Chain of Voices

Fifth Sunday in Lent  |  John 12:20-33

Lectionary Project

Aretha Franklin sang of a chain of fools. John writes of a chain of voices.

This chain begins or ends—since chains run both ways—with unnamed strangers, and ends or begins with God. Strangers from some Greek speaking place approach Philip, maybe because he has a Greek name. They ask for an introduction to Jesus. Philip first goes to his brother Andrew, and together they take the request to Jesus. It seems a long path to ask a simple question.

The answer is strange. Jesus begins talking about his own impending death, a disconcerting shift in the storyline. Then another voice breaks over them. Some say it was thunder, others say that an angel spoke, but the Gospel claims God spoke directly to Jesus within the hearing of the crowd.

It’s interesting that John includes the alternative explanations. Thunder, some say. An angel, others say, and they are nearer the orthodox answer. Something happened, some sound heard by believer and skeptic alike, but the understanding is so very different.

Today, suppose there is a phone call, or perhaps a letter or email, with good news. Some would call it an answer to prayer. Others, receiving the same timely communication, would see it as luck, or chance, or the result of benevolent human planning. What’s the difference between an ordinary chain of events and a miracle except the matter of perception?

What is faith, if not a choice of how to view our world?

Faith can’t be proven. It isn’t science, but neither is it the opposite of science. Faith does not set aside reason. Science is the method by which we learn how our universe works. Faith is how we listen for the meaning.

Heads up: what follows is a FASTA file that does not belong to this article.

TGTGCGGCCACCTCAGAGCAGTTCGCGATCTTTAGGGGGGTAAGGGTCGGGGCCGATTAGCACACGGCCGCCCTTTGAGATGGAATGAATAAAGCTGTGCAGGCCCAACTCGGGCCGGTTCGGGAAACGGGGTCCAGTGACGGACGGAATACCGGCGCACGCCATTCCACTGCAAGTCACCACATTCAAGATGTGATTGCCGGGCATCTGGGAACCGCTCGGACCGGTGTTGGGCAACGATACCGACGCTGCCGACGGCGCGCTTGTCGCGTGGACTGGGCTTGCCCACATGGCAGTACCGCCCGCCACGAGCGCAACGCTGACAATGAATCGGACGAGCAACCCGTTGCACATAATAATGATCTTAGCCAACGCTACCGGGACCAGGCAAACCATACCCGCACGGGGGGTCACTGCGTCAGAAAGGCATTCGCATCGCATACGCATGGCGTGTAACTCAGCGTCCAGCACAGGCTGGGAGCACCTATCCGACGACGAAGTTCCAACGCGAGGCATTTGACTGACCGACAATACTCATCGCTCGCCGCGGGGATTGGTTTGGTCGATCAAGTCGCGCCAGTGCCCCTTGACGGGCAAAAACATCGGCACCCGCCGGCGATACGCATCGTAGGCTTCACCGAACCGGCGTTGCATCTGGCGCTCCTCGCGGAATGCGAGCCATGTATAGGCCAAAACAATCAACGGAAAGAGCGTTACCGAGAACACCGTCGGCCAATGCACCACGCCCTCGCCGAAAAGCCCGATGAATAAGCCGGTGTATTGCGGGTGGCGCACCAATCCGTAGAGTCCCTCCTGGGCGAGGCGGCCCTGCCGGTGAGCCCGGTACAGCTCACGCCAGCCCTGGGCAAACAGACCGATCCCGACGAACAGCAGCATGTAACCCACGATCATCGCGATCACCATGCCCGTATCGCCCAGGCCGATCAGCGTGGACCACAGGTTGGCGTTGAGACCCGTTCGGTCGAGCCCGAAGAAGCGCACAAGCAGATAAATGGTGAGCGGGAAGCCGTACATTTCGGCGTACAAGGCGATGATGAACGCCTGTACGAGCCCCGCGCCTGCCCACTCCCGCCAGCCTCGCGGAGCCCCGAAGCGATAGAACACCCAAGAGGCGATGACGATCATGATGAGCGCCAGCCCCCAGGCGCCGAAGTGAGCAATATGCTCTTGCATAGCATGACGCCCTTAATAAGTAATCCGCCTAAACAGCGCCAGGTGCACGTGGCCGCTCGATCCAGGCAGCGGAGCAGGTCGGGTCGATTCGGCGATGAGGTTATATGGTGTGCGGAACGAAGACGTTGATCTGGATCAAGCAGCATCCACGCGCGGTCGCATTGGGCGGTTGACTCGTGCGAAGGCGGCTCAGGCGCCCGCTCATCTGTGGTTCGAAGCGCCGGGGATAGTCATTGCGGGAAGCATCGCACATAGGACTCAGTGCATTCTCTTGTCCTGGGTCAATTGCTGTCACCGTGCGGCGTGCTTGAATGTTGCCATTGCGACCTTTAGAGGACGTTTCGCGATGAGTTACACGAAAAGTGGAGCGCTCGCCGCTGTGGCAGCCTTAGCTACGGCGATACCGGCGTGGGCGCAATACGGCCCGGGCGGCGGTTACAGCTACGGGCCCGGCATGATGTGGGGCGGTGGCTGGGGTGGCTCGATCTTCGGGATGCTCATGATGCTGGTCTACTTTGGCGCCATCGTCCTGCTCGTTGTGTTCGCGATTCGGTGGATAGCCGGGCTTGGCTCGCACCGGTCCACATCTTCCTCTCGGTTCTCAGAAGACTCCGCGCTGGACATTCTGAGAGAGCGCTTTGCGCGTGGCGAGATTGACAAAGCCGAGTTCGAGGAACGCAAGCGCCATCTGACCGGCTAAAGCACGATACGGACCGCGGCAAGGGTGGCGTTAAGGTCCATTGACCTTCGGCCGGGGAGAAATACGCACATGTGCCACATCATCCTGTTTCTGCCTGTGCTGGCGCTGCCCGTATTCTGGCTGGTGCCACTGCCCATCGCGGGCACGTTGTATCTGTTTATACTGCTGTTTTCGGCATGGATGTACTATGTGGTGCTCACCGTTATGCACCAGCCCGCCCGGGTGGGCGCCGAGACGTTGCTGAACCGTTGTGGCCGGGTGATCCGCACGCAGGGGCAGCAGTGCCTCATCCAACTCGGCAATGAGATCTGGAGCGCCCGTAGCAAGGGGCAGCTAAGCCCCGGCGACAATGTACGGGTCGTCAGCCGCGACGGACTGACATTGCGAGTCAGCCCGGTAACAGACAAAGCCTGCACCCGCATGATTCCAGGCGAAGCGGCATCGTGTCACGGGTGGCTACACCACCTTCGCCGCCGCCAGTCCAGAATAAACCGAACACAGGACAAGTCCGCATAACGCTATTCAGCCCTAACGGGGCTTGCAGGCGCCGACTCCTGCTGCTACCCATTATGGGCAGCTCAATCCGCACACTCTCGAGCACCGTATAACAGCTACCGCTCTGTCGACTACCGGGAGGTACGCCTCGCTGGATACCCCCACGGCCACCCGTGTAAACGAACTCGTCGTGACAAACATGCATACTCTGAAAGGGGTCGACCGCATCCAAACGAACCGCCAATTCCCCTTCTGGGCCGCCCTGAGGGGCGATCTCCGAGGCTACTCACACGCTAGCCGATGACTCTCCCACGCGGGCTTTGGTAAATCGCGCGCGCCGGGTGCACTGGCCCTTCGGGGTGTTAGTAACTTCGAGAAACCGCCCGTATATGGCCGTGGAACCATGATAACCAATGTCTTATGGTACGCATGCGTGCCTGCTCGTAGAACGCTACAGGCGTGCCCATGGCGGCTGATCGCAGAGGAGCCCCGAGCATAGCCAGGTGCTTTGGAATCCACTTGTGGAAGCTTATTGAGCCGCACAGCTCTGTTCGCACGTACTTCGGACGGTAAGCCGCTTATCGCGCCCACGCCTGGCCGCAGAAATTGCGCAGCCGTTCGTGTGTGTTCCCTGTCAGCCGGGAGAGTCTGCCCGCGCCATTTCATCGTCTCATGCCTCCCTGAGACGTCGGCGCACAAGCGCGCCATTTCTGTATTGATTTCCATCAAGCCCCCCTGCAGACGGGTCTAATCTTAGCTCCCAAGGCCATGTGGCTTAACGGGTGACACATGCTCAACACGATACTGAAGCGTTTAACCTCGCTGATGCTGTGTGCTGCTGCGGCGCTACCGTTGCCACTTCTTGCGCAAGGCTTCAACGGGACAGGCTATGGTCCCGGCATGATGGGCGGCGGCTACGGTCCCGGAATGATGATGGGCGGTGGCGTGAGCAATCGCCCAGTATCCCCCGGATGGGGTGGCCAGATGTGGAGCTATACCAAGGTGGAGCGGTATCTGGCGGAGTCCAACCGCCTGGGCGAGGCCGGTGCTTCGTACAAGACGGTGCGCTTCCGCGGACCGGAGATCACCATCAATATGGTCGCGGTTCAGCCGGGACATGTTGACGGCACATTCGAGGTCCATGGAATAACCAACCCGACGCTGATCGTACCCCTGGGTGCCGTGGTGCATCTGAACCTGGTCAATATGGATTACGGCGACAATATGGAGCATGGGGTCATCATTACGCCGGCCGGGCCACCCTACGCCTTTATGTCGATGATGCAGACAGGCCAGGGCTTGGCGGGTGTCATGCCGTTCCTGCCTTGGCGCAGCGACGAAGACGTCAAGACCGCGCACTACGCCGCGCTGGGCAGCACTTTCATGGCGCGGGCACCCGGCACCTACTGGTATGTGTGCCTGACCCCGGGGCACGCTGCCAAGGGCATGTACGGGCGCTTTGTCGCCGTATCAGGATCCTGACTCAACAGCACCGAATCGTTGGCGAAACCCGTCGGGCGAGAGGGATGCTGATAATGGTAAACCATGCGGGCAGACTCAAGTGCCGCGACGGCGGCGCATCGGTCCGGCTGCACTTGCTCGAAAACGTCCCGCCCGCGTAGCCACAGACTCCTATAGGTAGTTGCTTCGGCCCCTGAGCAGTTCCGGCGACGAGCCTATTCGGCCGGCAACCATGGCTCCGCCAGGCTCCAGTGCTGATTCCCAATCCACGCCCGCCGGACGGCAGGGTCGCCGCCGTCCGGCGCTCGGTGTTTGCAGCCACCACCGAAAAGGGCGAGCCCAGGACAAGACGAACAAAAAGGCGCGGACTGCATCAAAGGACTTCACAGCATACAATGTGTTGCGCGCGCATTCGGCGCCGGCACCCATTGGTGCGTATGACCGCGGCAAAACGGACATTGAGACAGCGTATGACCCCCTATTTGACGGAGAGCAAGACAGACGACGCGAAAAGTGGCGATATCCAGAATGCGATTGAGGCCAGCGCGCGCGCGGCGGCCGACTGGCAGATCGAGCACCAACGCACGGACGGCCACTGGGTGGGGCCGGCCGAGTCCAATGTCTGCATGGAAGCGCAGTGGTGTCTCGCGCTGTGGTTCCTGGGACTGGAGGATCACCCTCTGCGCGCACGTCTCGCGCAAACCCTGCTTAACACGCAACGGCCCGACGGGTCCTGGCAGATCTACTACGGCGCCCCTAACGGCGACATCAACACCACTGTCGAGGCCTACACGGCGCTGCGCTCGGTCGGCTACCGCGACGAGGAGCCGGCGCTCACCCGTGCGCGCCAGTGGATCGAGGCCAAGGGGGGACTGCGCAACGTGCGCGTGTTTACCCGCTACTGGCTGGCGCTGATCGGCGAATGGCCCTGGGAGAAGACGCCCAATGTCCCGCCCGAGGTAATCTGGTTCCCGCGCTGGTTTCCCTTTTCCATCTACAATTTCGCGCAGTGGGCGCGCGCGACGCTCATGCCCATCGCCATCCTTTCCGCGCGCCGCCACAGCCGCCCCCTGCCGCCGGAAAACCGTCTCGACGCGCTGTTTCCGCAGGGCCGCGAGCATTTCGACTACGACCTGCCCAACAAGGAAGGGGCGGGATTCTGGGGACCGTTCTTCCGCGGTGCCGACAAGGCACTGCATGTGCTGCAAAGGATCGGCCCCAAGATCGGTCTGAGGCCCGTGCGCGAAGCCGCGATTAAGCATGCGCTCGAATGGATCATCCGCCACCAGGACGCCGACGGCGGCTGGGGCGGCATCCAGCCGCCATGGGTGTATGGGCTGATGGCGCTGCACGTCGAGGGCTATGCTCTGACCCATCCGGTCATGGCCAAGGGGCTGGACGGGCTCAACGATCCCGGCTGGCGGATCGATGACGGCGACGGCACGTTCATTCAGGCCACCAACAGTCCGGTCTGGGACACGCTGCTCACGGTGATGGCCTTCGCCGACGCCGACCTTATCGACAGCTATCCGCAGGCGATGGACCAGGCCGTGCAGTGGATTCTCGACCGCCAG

So many voices reach us in a day. Some words are from the people who surround us, others are from the crowd inside us. Some voices can only be heard with the ears of faith.

We hear thunder, and the power and range of it restores our sense of perspective. Is that human insight? Recognition of natural cause and effect? Certainly. Is it the voice of God speaking to someone choosing to hear it? Maybe.

FlowersInIceIn the Gospel of Matthew, Jesus tells the people to consider the flowers of the fields. There is something of God to be seen in them, he says, something of God to be heard in the wind that blows across them.

Faith hears the voice of the Other resonate in everything. Physics demonstrates vibration within an atom, and people of faith hear that and something more, something that ties the universe together. Unscientific? Certainly. An act of self-delusion? Perhaps.

B.B.King sang, “Nobody loves me but my mother, and she could be jivin’ too.” We choose to love, and we choose to believe that certain people love us. Sometimes it is even true, though we cannot control the other side of the equation.

We may choose to believe the Gospel message that God is love. One day it may even prove to be true. Meanwhile, what is lost by choosing to love, choosing to hear the voice of God whisper or thunder through the people and life around us? What is lost by choosing to believe that there is such love in the universe?

Biology explains why insects find flowers irresistible. It takes something else to explain why we humans find them beautiful. As winter gives way to spring, consider the flowers of the field, the stars, the laughter of a child. Perhaps such things are only natural. Perhaps, if we choose to listen, we might hear the voice of God.